Now, oil companies are required to fund the cleanup of each spill and, in most cases, to compensate affected local communities if the company caused the spill.
The fact that NOSDRA inspected only 693 of the 1188 instances where companies claimed they cleaned up spills calls to question the agency’s commitments to restoring and preserving the environment by ensuring best oil sector practices.
A review of the process of reporting and cleaning up oil spills in Nigeria revealed that there are no strict regulations in place to ensure cleanup.
The reporting and cleanup of an oil spill conclude with the completion and submission of form C.
According to the information gleaned from the NOSDRA’s oil spill monitor website, “When further cleanup efforts by the oil companies or their contractors is deemed complete, the oil company should contact the government regulator with a report on their cleanup operations (FORM C – enshrined in Nigerian law).”
NOSDRA’s dependent relationship with Oil Companies
Speaking to the adequacy of NOSDRA in restoring and preserving the environment by ensuring best oil sector practices, Ken Henshaw, Executive Director of the Center for Social Studies and Development (CSSD), stated over the phone that “the provisions of NOSDRA are inadequate and, as a result, serve no purpose in respect to the people and the environment.”
He went on to say, “NOSDRA is incapacitated, and by incapacitated, I mean that NOSDRA does not have any facility required or needed for it to carry out its responsibilities adequately.”
According to Mr Henshaw, “if an oil spill occurs in a location that requires a speed boat or helicopter, NOSDRA does not have any speed boat or helicopter, and, thus, cannot visit such sites.”
“NOSDRA only has Hilux,” he continued. “It is the oil companies who are responsible for forming the joint committee and transporting NOSDRA personnel to the site of the spill. Therefore, NOSDRA is almost exclusively reliant on oil companies.”
“And when the oil companies say, ‘Sorry, we can’t go to the field today,’ they (NOSDRA) don’t go.”
He concluded, “This illicit relationship between NOSDRA and the oil companies is deliberately skewed against the oil community, and as a government agency, NOSDRA serves more the interests of oil companies than the interests of the Nigerian people.”
NOSDRA itself laments its inability to ensure adequate cleanup of oil spills without the help of the oil companies.
“NOSDRA relies on the voluntary participation and support of oil companies to provide data, logistics, quantity estimates, soil/water samples, and to carry out cleanup operations, the agency confessed.
Effect of uncleaned oil spill on the environment
Oil spillages impact the soil, surface water, farmlands, and vegetation within and outside the companies’ right of way.
In his article, “Environmental Impacts of Oil Exploration and Exploitation in the Niger Delta of Nigeria,” Kadafa Ayuba observes that vast areas of the Niger delta’s waterways and mangrove swamps, which comprise one of the region’s most diverse ecosystems, have been destroyed or put at risk by oil spillage. He also believes that farmlands have been cloaked with oil, contaminating crops and exposing them to pollution.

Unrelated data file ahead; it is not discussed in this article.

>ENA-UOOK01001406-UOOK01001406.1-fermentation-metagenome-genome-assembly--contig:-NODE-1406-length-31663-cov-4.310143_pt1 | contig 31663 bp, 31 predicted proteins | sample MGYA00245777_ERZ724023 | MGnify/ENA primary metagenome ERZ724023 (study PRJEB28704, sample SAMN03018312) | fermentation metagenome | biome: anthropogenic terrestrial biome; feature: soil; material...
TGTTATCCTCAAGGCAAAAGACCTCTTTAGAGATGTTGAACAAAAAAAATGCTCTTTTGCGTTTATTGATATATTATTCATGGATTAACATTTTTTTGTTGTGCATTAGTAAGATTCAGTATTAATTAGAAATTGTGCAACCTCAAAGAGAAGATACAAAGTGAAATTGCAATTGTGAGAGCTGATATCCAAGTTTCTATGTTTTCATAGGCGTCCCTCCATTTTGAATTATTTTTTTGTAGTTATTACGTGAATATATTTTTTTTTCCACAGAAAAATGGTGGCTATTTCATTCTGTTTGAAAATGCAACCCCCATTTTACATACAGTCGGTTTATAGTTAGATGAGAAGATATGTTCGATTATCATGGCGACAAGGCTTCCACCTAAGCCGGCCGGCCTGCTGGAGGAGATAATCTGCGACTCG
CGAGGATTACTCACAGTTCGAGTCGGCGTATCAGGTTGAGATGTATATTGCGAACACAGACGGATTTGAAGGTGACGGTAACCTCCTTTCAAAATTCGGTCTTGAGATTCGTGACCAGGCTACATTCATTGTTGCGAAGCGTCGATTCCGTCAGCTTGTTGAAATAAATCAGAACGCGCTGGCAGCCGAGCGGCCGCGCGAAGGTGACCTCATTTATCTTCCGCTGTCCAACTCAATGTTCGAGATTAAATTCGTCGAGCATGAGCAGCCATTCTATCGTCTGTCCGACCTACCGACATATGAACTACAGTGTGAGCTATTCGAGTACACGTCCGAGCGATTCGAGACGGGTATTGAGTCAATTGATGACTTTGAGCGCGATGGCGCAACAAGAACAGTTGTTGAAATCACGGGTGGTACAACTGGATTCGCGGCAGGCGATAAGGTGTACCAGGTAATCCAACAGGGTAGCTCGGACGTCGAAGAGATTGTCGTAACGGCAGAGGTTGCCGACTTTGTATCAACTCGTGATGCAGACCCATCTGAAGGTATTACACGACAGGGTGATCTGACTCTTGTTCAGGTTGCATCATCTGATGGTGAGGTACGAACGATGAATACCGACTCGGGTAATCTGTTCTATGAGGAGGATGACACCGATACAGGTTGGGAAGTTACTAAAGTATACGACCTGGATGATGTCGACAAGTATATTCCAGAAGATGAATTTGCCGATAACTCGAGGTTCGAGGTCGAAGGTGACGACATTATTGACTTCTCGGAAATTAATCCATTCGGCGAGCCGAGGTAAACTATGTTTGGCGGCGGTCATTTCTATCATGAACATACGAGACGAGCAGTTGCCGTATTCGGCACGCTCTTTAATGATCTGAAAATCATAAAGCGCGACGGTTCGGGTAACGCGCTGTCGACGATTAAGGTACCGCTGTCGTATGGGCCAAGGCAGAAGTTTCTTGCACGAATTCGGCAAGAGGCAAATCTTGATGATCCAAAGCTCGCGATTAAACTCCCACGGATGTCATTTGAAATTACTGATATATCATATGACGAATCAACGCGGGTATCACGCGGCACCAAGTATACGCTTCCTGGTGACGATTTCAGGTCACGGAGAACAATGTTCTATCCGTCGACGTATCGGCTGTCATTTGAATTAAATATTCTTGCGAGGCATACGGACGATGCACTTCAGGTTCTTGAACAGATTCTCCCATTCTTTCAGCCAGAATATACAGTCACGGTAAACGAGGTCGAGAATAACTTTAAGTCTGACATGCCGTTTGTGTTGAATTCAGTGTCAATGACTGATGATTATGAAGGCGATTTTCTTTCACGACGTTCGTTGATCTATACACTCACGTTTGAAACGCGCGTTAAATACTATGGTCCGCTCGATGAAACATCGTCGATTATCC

“After nine years of promises without proper action and decades of pollution, the people of Ogoniland (an oil-producing community in Rivers State) are not only sick of dirty drinking water, oil-contaminated fish, and toxic fumes, they’re sick of waiting for justice and dying by the day,” said Godwin Ojo, an Environmental Rights Action campaigner with Friends of the Earth Nigeria.
In 2011, the UN Environment Programme (UNEP) issued a report that documented the devastating impact of the oil industry in Ogoniland and made urgent cleanup recommendations. However, the UNEP’s emergency measures have not been appropriately implemented.
According to a report by Amnesty International, “work has begun on only 11% of the polluted sites identified by UNEP, with only a further 5% included in current clean-up efforts, and no site has been completely cleaned up.”
The report also mentions some conflicts of interest in the federal government’s Hydrocarbon Pollution Remediation Project (HYPREP) to clean up the Ogoni land spill. One of such conflicts of interest is Shell’s membership in the Board set up by the federal government for the Ogoni cleanups, with the company even going so far as to place its personnel in HYPREP.
Efforts to reposition NOSDRA to effectively function as an independent oil spill detection, recording, and management agency will go a long way toward restoring and preserving our environment by ensuring the best oil sector practices across the oil field, storage, exploration, production, and transportation value chain.
Oil exploration presents huge revenue potential for the country. However, oil wealth may not translate to sustainable development if regulations on environmental protection are jettisoned by industry players or if regulatory agencies look away from acts of injustice to the natural habitats and human health.